Science on the Connecticut Coast: Investigations of an Urbanized Shoreline

Vincent Breslin, Department of Science Education and Environmental Studies, and James Tait, Department of Science Education and Environmental Studies, Southern Connecticut State University, New Haven, Connecticut.

Science on the Connecticut Coast is course that fulfills the laboratory science requirement for non-science majors in the Honors College at Southern Connecticut State University. The course addresses key environmental questions, including: How have past harbor sediment contamination affected the quality of New Haven Harbor ecosystems? How can we assess hurricane preparedness and potential impact? What are the potential consequences of climate change on Connecticut residents and how can the emission of greenhouse gasses be minimized? The semester-long course has four modules. A geology module focuses on the geologic formation of the Connecticut coast and requires students to master identification and interpretation of basic rock types geologic structures. In the coastal processes module students explore local marshes and beaches and work with survey data to map the environmental and economic impact of a severe hurricane on the region. A coastal pollution module examines the industrial history of New Haven and culminates in a study of sediment metal contamination in New Haven harbor. Working as a group, they plan and execute a research cruise to obtain sediment samples, which they record and analyze. The final module addresses climate change and requires students to predict potential impact on the Connecticut coast, including sea level rise and possible effects on living resources in Long Island Sound. Results of the HON 270 analyses have contributed to a GIS data base of sediment metal analyses in New Haven harbor and have been presented at regional Long Island Sound Research Conferences.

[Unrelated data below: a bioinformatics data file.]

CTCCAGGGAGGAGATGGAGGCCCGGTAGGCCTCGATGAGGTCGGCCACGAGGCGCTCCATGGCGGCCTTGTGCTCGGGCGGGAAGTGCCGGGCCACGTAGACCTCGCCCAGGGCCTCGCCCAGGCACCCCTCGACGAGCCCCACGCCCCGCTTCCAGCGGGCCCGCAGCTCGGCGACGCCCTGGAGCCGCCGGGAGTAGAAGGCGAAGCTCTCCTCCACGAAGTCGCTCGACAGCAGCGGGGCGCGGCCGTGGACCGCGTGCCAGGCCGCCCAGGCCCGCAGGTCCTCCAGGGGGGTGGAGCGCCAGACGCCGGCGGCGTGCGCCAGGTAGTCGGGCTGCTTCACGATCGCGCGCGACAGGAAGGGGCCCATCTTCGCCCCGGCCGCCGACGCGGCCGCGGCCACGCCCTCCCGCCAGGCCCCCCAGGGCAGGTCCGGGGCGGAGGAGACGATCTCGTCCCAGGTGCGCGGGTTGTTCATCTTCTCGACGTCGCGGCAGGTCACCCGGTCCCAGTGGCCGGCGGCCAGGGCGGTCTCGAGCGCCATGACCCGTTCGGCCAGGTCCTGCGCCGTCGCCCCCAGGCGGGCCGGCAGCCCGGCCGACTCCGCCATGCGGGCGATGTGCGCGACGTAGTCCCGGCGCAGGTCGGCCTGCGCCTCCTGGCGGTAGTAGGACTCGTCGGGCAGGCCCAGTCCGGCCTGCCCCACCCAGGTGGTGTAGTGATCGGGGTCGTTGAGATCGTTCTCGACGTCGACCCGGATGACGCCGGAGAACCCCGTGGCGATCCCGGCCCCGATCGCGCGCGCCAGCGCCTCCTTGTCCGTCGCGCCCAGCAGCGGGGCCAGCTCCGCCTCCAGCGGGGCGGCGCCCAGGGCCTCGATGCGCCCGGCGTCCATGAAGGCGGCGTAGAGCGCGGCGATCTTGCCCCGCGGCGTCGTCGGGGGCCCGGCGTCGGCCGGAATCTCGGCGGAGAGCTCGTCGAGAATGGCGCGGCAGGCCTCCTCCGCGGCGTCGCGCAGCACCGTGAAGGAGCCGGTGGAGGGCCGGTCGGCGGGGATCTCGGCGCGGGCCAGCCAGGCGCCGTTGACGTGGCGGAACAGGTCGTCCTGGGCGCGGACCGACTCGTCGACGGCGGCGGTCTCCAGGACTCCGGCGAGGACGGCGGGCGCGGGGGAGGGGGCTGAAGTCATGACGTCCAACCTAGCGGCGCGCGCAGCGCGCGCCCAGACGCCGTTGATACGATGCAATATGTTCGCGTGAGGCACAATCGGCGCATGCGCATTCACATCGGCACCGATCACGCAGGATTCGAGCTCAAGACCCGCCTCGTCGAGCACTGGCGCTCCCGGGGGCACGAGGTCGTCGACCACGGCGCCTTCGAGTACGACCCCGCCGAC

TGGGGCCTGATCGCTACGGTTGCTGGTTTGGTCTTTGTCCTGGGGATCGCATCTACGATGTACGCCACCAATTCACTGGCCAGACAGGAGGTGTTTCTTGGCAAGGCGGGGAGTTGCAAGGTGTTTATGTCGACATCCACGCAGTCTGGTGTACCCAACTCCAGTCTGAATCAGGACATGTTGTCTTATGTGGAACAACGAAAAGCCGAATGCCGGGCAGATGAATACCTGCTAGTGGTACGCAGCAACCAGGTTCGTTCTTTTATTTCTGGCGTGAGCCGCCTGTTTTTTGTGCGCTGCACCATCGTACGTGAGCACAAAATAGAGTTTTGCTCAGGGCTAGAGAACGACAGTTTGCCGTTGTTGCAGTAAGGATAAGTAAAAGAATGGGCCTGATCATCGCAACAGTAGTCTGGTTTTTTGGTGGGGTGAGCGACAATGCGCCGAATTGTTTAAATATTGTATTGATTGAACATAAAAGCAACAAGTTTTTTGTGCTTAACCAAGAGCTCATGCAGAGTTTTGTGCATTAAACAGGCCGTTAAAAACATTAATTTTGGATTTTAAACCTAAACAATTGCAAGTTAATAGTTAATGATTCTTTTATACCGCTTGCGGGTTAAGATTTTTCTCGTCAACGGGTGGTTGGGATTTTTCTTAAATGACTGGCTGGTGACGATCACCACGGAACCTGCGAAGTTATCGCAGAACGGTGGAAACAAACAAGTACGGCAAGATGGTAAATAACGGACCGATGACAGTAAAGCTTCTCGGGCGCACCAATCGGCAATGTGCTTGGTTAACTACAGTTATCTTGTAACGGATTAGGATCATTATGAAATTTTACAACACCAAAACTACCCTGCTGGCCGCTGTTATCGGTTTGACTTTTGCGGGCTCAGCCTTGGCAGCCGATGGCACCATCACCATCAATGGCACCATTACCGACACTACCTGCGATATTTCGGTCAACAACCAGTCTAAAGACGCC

Course Learning Goals

This course is designed to teach science by pursuing the following goals:

  1. Doing science using scientific methodology,
  2. Emphasizing field experience,
  3. Conducting quantitative analyses,
  4. Writing for clarification of thinking and communication of ideas, and
  5. Stressing the societal relevance of scientific investigation.

Specific Goals and Objectives

On completion of this course, students will be able to:

  1. Use the scientific method to examine questions concerning their observations of the coastal environment, including the formulation of
    testable hypotheses and the collection of field and laboratory data to evaluate their hypotheses,
  2. Recognize and discuss the unique aspects (geological, biological, and chemical) of inland and coastal habitats including sandy beaches, salt marshes and coastal dunes,
  3. Identify and quantify specific sources, fates and impacts of pollutants (primarily metals and floatable debris) entering coastal waters, and
  4. Identify the causes and consequences of global climate change, including the social, economic and environmental impacts due to hypothesized increased storminess and coastal flooding.

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